The Rolling Stones and Working in the Writing Center by Tyler Smith
Post date: Nov 30, 2017 5:54:02 PM
For the past couple weeks—be it laziness, admiration, or gross indifference—when I get into my Jeep to drive the commute down the 215, only one song has played over the radio. That song? “You Can’t Always Get What You Want” by The Rolling Stones.
There’s a moment in this song after Jagger sings the refrain a few times where he follows it with, “But if you try sometimes well you just might find / you get what you need.” That transition when The Stones go from singing about what you want to what you need is always a powerful moment for me because, sadly, it brings back memories of my childhood.
I say sadly not because my childhood was particularly sad or sorrow filled; on the contrary, it was pretty damn good. I say sadly because I was one of those kids. You know the type, the ones that run through the grocery store with their parents and, well, point out everything that they want under the sun, and if they don’t get it, there’s suddenly an operetta of screams that is staged that borders, one might suspect, on a pivotal life moment.
Sadly, with me, that was not the case; I usually got what I wanted. Although I got what I wanted most of the time, what I needed was a swift kick in the butt. And that brings me to the Writing Center.
How, exactly? you might ask.
When I started out in a writing center back in Wisconsin, I wanted to approach consulting sessions the same—look at the introduction, the body, and the conclusion to make sure they were clear and concise and on point with the topic.
Initially, this approach served me well because, as many of us know, undergraduate writing can be immensely formulaic in its design and construction. My duty, then, as a consultant was to, as I saw it, get a writer’s paper up to code or guide it to where it needed to be.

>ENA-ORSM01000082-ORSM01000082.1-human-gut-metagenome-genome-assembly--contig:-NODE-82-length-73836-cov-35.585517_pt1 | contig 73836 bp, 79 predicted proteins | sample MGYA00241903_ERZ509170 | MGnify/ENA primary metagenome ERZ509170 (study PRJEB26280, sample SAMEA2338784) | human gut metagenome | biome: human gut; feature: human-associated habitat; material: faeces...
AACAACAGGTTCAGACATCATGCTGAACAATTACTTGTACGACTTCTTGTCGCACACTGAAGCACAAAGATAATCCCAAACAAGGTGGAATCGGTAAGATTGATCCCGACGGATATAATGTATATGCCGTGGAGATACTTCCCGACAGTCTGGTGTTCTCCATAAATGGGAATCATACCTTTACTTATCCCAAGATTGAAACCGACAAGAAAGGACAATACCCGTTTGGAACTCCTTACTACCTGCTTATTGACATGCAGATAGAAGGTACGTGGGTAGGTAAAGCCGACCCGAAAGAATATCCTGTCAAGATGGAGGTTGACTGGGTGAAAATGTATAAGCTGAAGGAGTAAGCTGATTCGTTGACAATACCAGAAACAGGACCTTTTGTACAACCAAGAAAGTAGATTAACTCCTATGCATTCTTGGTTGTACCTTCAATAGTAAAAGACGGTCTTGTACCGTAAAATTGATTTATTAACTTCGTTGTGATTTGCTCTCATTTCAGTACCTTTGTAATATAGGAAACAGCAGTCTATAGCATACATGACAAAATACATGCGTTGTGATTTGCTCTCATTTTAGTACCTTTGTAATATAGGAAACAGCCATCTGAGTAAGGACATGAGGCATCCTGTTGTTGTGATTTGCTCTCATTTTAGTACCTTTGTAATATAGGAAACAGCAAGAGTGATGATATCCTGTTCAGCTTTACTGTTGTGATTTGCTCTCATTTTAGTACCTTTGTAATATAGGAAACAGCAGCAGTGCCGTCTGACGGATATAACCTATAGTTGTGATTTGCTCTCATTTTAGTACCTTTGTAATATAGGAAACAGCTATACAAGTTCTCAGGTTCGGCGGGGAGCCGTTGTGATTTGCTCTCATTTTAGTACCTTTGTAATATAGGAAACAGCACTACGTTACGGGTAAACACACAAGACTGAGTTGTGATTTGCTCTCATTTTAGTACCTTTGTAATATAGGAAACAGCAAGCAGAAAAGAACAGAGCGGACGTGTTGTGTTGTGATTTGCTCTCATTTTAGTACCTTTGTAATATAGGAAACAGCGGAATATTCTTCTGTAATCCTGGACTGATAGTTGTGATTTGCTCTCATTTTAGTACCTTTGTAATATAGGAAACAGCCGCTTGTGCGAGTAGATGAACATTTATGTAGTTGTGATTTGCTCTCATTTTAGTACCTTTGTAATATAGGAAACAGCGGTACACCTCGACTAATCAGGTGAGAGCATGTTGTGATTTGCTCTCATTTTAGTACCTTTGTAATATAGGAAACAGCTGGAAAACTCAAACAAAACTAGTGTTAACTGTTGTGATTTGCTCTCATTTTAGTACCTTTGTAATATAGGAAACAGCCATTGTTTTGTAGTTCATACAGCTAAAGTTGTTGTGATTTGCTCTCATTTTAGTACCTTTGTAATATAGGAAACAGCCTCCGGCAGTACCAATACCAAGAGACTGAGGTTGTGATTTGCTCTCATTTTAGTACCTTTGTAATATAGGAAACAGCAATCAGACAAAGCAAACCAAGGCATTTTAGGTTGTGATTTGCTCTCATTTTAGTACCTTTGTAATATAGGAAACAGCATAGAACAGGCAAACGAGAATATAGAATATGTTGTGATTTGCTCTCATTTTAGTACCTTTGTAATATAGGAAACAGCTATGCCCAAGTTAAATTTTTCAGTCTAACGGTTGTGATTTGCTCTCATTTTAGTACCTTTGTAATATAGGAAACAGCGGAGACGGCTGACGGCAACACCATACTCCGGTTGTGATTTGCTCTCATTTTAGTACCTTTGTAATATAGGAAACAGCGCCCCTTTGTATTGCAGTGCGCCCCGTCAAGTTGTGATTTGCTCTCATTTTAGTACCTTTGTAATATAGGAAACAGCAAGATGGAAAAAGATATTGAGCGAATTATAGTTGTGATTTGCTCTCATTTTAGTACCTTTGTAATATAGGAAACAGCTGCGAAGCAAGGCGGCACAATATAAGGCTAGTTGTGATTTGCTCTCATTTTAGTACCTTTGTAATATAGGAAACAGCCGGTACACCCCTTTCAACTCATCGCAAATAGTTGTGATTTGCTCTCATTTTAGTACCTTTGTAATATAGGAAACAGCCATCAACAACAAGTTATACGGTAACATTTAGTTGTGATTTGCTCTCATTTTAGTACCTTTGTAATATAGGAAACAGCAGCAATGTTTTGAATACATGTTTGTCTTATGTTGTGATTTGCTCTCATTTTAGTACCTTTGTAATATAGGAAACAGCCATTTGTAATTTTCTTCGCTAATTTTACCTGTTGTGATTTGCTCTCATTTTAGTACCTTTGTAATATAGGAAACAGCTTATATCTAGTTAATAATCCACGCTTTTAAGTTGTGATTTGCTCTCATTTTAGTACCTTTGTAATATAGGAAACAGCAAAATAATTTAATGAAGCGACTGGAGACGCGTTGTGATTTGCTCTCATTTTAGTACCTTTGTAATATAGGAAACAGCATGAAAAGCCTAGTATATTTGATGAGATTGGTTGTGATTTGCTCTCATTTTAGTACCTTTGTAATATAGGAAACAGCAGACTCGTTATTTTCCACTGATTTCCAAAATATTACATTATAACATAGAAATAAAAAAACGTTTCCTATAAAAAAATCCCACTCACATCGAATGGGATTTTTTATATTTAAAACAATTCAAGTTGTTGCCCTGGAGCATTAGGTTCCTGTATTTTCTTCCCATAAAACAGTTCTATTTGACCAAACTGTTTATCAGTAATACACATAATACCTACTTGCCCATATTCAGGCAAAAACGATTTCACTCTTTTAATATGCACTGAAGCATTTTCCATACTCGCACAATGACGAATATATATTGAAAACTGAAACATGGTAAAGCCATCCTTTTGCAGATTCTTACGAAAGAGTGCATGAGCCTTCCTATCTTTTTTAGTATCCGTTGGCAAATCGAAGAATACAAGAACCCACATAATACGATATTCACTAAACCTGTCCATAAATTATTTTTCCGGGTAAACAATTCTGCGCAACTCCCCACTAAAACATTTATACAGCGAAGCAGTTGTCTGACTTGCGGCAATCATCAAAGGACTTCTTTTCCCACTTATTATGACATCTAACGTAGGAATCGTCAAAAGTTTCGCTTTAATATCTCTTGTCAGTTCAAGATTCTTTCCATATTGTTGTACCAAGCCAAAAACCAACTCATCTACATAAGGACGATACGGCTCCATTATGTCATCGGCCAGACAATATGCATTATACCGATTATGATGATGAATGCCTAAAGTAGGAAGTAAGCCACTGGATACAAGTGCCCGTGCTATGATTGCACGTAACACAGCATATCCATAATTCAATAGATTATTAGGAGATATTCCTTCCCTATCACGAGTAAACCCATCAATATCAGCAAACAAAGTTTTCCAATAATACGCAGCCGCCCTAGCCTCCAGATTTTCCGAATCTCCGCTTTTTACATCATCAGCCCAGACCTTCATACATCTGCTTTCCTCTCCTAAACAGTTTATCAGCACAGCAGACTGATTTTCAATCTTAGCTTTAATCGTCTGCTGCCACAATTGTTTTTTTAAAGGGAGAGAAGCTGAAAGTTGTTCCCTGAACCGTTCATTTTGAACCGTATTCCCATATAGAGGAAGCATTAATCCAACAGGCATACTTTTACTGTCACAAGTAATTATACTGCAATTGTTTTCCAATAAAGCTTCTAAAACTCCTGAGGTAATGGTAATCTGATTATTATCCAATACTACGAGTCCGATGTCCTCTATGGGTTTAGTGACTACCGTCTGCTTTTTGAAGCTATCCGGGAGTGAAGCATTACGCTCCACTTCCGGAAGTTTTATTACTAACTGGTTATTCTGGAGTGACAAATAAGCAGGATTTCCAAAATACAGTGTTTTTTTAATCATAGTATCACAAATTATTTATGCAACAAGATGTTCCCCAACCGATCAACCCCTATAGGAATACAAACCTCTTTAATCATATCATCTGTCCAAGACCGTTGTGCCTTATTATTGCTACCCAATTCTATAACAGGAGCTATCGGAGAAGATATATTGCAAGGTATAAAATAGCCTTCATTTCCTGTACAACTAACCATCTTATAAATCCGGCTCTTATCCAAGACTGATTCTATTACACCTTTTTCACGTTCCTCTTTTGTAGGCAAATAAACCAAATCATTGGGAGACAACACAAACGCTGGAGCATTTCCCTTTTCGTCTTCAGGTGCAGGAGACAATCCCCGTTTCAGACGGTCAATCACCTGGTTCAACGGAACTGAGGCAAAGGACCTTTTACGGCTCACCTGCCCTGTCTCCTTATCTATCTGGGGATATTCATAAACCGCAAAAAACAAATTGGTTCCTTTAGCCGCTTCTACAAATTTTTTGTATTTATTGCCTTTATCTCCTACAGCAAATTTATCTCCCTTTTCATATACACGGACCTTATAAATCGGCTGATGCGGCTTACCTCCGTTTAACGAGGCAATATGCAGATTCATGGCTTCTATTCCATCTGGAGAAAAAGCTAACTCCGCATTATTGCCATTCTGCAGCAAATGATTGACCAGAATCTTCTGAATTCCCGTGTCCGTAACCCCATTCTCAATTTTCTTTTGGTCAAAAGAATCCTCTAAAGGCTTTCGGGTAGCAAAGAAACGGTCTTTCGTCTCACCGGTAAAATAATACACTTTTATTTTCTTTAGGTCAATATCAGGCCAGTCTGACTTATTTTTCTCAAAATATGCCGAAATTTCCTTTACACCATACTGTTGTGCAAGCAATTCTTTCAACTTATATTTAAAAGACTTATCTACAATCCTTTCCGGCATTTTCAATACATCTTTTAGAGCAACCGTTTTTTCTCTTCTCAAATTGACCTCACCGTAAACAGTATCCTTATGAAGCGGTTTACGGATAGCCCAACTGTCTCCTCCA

My Achilles heel, or loose spoke in the wheel (I’m a wheelchair user), then, was working with multilingual writers. For the life of me, I could not approach these particular writers in the same manner as I approached native speaking writers. Oftentimes with these writers, their writing was jumbled, articles and prepositions were either too plentiful or missing altogether, and sometimes the thesis couldn’t be found even if the writer pointed to it.
After a semester or two of consulting on papers in this way, I realized that the problem wasn’t in the language barrier with multilingual writers (I mean, it was but wasn’t), rather it was me. My approach to consulting on papers was off key.
If you think about musicality for a second with The Rolling Stones, it makes sense that “You Can’t Always Get What You Want” sounds nothing like “Paint It Black.” Fundamentally, they are two different songs. In terms of tone, content, and sound, they are so far apart that they do not even register on the same note together.
Similarly, no two sessions will ever be the same. Sure, similar movements and influences will sometimes creep in to separate writings, but, invariably, each session is like a new song; it has its own set of elements and stylistics that make it unique. As such, each consulting session should be approached from an individual standpoint, and the focus should not be on how to get this paper where it needs to go, but rather how to improve upon what it’s already doing.
Quite simply, when working in the Writing Center, think not about what you want to happen in a particular session (because that invariably will not happen or will happen in an entirely different way), rather think about what might need to happen in regards to a piece of writing you come across and how you can, in that moment, improve that writing in its own right.